I see quality education in our district disintegrating — and, those that suffer the most are our children. They need our support.
America’s education system has always been one of our greatest sources of strength and global economic competitiveness, as well as the engine of incredible progress in science, technology and the arts. We cannot expect to train our children for the high-skilled jobs of today, or for the opportunities of the future, without investments in a world-class education system. States are still reeling from the recession and their budget woes are having a devastating impact on schools and students. That is why the federal government needs to provide more emergency education funding to states and localities.
As many as 280,000 education jobs are on the chopping block in the upcoming school year due to continued state budget constraints. As Todd’s personal story shows, these cuts have a significant impact on children’s education, through the reduction of school days, increased class size, and the elimination of key classes and services. The President’s plan will support state and local efforts to retain, rehire, and hire early childhood, elementary, and secondary educators (including teachers, guidance counselors, classroom assistants, afterschool personnel, tutors, and literacy and math coaches).
These efforts will help ensure that schools are able to keep teachers in the classroom, preserve or extend the regular school day and school year, and also support important after-school activities. These funds would help states and localities such as Upper Dauphin School District avoid and reverse their layoffs now, requiring that funds be drawn down quickly. Under the President’s proposal, $1,155,300,000 in funds would go to Pennsylvania to support the hiring and retention up to 14,400 educator jobs. The American Jobs Act will ensure that Todd’s children can go back to their schools with all of the teachers, classes, and support they need to compete in the 21st century economy. Now is the time to invest in our teachers and our students’ knowledge in technology, computers, foreign languages, and other key skills that districts across the country are cutting.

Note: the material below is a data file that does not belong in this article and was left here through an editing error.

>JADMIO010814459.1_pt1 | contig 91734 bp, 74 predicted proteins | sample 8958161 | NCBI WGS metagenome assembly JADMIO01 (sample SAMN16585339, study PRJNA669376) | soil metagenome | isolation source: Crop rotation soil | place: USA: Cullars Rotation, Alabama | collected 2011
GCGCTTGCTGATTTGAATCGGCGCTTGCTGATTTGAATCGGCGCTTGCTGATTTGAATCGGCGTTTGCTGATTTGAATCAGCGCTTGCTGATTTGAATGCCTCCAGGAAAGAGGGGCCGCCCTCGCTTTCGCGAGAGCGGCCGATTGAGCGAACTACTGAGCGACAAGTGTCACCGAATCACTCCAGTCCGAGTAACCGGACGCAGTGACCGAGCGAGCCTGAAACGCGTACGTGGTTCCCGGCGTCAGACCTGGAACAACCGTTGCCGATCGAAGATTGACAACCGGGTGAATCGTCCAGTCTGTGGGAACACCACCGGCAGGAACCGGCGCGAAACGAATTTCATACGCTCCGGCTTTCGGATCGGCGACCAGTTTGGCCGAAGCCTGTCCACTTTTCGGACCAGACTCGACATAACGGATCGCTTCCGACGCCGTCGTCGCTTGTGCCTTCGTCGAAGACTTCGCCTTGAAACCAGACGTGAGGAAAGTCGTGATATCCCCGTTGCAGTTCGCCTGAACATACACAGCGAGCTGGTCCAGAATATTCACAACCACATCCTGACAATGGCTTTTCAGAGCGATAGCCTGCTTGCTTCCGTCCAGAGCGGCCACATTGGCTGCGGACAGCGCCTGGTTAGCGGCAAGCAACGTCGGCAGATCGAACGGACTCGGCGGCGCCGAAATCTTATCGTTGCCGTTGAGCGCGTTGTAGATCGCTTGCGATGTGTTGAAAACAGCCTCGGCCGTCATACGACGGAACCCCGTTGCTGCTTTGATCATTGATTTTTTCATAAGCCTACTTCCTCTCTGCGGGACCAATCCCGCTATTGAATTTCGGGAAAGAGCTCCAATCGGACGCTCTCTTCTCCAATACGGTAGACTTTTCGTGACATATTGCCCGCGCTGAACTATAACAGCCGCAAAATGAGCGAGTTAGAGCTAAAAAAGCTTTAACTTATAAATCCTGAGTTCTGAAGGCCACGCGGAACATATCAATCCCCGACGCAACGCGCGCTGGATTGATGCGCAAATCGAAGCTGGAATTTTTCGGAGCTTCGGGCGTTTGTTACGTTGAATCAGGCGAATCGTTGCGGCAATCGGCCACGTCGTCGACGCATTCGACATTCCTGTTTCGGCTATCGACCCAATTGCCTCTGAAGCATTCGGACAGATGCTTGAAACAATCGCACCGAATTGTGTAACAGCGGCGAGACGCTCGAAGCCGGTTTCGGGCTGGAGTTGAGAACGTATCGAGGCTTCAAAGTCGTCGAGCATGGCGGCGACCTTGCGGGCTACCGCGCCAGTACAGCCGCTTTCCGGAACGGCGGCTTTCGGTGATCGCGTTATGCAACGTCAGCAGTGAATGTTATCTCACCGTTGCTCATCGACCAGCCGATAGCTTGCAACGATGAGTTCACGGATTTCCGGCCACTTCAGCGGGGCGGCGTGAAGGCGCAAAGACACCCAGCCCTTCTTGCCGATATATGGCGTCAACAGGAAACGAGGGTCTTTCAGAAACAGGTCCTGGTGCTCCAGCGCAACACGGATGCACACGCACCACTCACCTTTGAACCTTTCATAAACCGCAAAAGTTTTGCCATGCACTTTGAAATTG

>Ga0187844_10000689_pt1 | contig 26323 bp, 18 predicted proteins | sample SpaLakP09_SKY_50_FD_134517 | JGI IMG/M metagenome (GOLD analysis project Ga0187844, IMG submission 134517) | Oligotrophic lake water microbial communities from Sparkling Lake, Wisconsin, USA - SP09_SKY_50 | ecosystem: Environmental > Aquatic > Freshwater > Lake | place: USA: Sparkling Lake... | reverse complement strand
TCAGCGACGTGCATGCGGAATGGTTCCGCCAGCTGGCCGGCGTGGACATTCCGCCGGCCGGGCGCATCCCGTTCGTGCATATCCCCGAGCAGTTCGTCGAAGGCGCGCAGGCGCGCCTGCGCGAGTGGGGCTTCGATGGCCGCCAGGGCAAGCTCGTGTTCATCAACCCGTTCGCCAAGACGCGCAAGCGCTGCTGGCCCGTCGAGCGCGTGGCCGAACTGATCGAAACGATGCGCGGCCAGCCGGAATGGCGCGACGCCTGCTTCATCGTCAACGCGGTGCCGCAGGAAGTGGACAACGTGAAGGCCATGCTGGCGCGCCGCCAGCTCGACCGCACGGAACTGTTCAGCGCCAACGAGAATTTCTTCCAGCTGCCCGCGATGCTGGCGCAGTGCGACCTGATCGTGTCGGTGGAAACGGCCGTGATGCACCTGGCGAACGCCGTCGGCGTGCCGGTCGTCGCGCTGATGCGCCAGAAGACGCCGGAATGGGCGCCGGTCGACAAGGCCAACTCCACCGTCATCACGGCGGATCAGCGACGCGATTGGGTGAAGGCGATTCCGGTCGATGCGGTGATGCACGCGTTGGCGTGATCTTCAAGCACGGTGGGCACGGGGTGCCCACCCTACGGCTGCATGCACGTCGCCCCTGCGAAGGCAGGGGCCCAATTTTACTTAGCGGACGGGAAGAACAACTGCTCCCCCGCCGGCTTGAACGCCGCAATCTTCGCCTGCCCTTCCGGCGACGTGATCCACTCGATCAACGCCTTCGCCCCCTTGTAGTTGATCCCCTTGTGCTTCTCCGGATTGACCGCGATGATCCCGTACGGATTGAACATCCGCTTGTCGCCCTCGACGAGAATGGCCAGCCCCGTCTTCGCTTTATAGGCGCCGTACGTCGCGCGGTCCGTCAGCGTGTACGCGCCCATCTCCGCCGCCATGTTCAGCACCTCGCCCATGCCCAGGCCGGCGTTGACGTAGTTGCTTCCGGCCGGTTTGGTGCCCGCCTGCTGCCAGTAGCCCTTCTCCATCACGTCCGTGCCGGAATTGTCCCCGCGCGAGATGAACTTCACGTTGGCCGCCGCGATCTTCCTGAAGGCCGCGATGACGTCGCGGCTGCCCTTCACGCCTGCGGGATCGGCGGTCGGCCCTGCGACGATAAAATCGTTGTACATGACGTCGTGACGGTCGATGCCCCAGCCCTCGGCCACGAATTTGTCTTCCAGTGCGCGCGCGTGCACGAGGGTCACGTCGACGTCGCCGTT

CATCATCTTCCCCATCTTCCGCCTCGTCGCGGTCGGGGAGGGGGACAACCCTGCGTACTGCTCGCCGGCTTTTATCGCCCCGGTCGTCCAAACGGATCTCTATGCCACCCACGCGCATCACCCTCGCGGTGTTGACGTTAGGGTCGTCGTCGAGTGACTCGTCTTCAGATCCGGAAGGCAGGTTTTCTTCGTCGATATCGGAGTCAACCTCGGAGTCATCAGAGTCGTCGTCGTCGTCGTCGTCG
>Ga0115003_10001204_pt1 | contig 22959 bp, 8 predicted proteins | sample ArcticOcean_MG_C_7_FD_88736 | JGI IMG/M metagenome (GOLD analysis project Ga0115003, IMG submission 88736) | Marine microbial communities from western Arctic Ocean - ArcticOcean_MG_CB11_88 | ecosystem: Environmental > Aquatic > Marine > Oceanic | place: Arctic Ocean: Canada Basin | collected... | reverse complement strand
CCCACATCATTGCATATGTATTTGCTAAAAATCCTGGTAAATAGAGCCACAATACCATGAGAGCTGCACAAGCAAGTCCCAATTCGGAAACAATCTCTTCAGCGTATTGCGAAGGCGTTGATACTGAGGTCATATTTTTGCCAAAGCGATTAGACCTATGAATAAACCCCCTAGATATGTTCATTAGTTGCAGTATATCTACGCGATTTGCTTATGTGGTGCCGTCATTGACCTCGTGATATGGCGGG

President Obama believes that America cannot win the future if its teachers are not where they belong—at the chalkboards or the Smart Boards in our classrooms, teaching our nation’s children. That’s why he put forward a plan—the American Jobs Act—that will provide support for nearly 400,000 education jobs, enough for states to avoid harmful layoffs, rehire tens of thousands of teachers who lost their jobs over the past three years, preserve or extend the regular school day and school year, and support important after-school activities.
Official Department of Education Photo by Paul Wood
“The path to prosperity lies in investing judiciously in education, [and] modernizing schools and crumbling infrastructure,” Secretary Duncan said yesterday in Portland, Ore., speaking at the Oregon Business Associations’ annual Statesman Dinner. Arne delivered the keynote address after holding a town hall with the Oregon Education Association earlier in the day.
During both stops in Portland, Duncan highlighted how the American Jobs Act will keep teachers in the classroom and help modernize and repair American’s aging public schools.
“The President’s bill includes two education components,” Duncan explained. “It would keep teachers in the classroom instead of on unemployment lines. And it would put construction workers back to work modernizing and repairing public schools and community colleges.”